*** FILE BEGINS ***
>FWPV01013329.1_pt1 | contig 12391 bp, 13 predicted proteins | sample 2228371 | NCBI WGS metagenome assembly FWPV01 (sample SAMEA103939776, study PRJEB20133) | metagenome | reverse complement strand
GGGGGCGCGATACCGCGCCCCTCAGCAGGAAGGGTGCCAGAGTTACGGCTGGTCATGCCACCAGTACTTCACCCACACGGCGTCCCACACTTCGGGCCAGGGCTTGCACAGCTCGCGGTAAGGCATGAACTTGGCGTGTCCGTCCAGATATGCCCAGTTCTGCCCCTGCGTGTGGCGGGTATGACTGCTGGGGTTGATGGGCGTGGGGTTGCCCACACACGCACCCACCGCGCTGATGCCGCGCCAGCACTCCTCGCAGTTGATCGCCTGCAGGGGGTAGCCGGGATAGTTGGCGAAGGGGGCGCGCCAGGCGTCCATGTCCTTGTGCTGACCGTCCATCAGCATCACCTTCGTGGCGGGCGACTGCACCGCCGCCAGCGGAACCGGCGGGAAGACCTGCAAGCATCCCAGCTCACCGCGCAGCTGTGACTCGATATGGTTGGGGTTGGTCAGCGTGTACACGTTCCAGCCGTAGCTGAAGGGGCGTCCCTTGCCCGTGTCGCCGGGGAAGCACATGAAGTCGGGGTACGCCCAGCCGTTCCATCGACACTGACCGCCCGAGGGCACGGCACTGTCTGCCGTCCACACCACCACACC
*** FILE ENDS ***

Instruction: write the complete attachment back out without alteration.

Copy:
>FWPV01013329.1_pt1 | contig 12391 bp, 13 predicted proteins | sample 2228371 | NCBI WGS metagenome assembly FWPV01 (sample SAMEA103939776, study PRJEB20133) | metagenome | reverse complement strand
GGGGGCGCGATACCGCGCCCCTCAGCAGGAAGGGTGCCAGAGTTACGGCTGGTCATGCCACCAGTACTTCACCCACACGGCGTCCCACACTTCGGGCCAGGGCTTGCACAGCTCGCGGTAAGGCATGAACTTGGCGTGTCCGTCCAGATATGCCCAGTTCTGCCCCTGCGTGTGGCGGGTATGACTGCTGGGGTTGATGGGCGTGGGGTTGCCCACACACGCACCCACCGCGCTGATGCCGCGCCAGCACTCCTCGCAGTTGATCGCCTGCAGGGGGTAGCCGGGATAGTTGGCGAAGGGGGCGCGCCAGGCGTCCATGTCCTTGTGCTGACCGTCCATCAGCATCACCTTCGTGGCGGGCGACTGCACCGCCGCCAGCGGAACCGGCGGGAAGACCTGCAAGCATCCCAGCTCACCGCGCAGCTGTGACTCGATATGGTTGGGGTTGGTCAGCGTGTACACGTTCCAGCCGTAGCTGAAGGGGCGTCCCTTGCCCGTGTCGCCGGGGAAGCACATGAAGTCGGGGTACGCCCAGCCGTTCCATCGACACTGACCGCCCGAGGGCACGGCACTGTCTGCCGTCCACACCACCACACC